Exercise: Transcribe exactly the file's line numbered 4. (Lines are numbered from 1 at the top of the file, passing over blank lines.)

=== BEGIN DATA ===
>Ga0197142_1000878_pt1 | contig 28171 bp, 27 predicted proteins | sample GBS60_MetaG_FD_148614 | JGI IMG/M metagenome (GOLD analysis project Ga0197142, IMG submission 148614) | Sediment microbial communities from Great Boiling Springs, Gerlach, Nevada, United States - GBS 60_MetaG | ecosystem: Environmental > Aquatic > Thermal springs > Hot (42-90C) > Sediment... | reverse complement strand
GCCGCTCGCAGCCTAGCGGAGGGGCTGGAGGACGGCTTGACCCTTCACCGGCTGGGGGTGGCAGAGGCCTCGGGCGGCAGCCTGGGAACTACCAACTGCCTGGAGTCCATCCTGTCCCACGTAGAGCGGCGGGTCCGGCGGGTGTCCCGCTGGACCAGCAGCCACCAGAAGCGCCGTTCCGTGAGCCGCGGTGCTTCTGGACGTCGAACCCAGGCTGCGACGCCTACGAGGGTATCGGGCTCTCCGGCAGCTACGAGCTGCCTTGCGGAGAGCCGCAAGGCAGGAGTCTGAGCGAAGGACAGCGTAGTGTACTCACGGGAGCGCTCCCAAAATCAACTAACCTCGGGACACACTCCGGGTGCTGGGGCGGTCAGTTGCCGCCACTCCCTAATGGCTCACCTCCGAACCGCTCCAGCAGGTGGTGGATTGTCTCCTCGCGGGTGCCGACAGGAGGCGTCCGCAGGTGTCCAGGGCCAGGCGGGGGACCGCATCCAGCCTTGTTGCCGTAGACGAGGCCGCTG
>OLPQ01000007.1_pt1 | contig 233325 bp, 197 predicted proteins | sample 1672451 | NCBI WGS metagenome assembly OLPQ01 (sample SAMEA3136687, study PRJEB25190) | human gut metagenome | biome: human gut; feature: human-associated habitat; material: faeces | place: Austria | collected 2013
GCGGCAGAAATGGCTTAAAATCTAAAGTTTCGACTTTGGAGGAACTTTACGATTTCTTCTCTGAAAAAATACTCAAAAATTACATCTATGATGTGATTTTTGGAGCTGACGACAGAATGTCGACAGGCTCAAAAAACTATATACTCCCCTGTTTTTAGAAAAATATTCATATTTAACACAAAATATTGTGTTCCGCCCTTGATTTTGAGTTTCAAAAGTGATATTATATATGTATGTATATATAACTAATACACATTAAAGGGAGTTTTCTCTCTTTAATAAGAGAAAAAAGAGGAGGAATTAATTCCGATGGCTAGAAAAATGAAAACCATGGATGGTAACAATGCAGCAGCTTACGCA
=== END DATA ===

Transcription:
GCGGCAGAAATGGCTTAAAATCTAAAGTTTCGACTTTGGAGGAACTTTACGATTTCTTCTCTGAAAAAATACTCAAAAATTACATCTATGATGTGATTTTTGGAGCTGACGACAGAATGTCGACAGGCTCAAAAAACTATATACTCCCCTGTTTTTAGAAAAATATTCATATTTAACACAAAATATTGTGTTCCGCCCTTGATTTTGAGTTTCAAAAGTGATATTATATATGTATGTATATATAACTAATACACATTAAAGGGAGTTTTCTCTCTTTAATAAGAGAAAAAAGAGGAGGAATTAATTCCGATGGCTAGAAAAATGAAAACCATGGATGGTAACAATGCAGCAGCTTACGCA